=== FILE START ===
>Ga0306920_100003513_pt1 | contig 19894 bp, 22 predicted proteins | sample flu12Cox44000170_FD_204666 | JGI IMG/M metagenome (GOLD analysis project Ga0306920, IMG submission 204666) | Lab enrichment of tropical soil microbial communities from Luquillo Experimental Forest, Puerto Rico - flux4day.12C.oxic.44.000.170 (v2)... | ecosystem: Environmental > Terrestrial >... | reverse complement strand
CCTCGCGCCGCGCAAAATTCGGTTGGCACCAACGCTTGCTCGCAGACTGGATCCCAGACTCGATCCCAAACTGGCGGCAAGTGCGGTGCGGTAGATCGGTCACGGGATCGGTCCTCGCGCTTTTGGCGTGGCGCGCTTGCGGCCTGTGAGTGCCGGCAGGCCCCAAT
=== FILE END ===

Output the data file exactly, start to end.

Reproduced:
>Ga0306920_100003513_pt1 | contig 19894 bp, 22 predicted proteins | sample flu12Cox44000170_FD_204666 | JGI IMG/M metagenome (GOLD analysis project Ga0306920, IMG submission 204666) | Lab enrichment of tropical soil microbial communities from Luquillo Experimental Forest, Puerto Rico - flux4day.12C.oxic.44.000.170 (v2)... | ecosystem: Environmental > Terrestrial >... | reverse complement strand
CCTCGCGCCGCGCAAAATTCGGTTGGCACCAACGCTTGCTCGCAGACTGGATCCCAGACTCGATCCCAAACTGGCGGCAAGTGCGGTGCGGTAGATCGGTCACGGGATCGGTCCTCGCGCTTTTGGCGTGGCGCGCTTGCGGCCTGTGAGTGCCGGCAGGCCCCAAT